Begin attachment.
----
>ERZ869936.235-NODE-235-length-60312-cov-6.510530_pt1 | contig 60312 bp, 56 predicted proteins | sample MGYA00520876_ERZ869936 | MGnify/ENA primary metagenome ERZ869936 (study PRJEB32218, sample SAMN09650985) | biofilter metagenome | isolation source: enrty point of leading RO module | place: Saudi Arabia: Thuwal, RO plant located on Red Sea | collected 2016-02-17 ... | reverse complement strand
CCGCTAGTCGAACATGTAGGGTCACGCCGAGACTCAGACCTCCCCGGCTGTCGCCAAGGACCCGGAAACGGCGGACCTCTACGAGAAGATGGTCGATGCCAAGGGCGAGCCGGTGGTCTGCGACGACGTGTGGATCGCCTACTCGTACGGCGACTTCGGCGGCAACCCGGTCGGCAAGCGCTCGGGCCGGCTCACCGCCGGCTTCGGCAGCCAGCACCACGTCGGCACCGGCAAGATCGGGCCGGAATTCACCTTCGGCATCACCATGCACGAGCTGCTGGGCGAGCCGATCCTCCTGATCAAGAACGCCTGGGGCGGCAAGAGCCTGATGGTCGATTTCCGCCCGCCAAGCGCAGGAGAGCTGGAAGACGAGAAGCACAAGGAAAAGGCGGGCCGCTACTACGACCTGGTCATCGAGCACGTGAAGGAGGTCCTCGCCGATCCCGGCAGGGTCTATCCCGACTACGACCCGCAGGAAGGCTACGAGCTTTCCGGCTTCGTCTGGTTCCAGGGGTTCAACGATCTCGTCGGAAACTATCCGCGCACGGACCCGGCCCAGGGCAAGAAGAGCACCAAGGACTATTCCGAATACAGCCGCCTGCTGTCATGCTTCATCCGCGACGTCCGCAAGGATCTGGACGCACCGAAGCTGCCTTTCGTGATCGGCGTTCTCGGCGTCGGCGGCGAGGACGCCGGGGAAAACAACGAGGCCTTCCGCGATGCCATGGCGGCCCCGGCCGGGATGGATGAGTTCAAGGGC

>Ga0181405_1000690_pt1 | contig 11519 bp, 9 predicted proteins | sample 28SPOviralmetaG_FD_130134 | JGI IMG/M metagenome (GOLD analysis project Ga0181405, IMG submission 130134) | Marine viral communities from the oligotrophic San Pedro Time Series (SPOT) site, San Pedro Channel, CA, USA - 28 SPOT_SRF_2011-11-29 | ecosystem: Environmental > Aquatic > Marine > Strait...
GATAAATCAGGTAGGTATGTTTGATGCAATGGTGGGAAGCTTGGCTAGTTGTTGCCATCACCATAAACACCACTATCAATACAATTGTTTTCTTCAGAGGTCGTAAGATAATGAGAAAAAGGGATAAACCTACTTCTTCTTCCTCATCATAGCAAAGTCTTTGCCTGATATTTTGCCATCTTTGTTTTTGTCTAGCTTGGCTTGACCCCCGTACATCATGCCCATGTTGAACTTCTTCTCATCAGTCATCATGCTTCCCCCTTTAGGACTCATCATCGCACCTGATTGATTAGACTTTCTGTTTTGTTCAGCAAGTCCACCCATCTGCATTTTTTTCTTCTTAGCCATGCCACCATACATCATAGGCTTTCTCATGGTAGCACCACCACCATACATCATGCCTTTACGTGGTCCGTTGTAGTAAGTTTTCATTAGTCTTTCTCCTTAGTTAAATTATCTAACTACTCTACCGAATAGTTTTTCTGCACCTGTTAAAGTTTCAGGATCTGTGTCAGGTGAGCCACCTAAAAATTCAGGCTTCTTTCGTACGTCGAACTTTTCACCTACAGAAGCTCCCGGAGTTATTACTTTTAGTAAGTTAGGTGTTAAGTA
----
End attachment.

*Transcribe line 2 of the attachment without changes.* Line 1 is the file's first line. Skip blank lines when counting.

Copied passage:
CCGCTAGTCGAACATGTAGGGTCACGCCGAGACTCAGACCTCCCCGGCTGTCGCCAAGGACCCGGAAACGGCGGACCTCTACGAGAAGATGGTCGATGCCAAGGGCGAGCCGGTGGTCTGCGACGACGTGTGGATCGCCTACTCGTACGGCGACTTCGGCGGCAACCCGGTCGGCAAGCGCTCGGGCCGGCTCACCGCCGGCTTCGGCAGCCAGCACCACGTCGGCACCGGCAAGATCGGGCCGGAATTCACCTTCGGCATCACCATGCACGAGCTGCTGGGCGAGCCGATCCTCCTGATCAAGAACGCCTGGGGCGGCAAGAGCCTGATGGTCGATTTCCGCCCGCCAAGCGCAGGAGAGCTGGAAGACGAGAAGCACAAGGAAAAGGCGGGCCGCTACTACGACCTGGTCATCGAGCACGTGAAGGAGGTCCTCGCCGATCCCGGCAGGGTCTATCCCGACTACGACCCGCAGGAAGGCTACGAGCTTTCCGGCTTCGTCTGGTTCCAGGGGTTCAACGATCTCGTCGGAAACTATCCGCGCACGGACCCGGCCCAGGGCAAGAAGAGCACCAAGGACTATTCCGAATACAGCCGCCTGCTGTCATGCTTCATCCGCGACGTCCGCAAGGATCTGGACGCACCGAAGCTGCCTTTCGTGATCGGCGTTCTCGGCGTCGGCGGCGAGGACGCCGGGGAAAACAACGAGGCCTTCCGCGATGCCATGGCGGCCCCGGCCGGGATGGATGAGTTCAAGGGC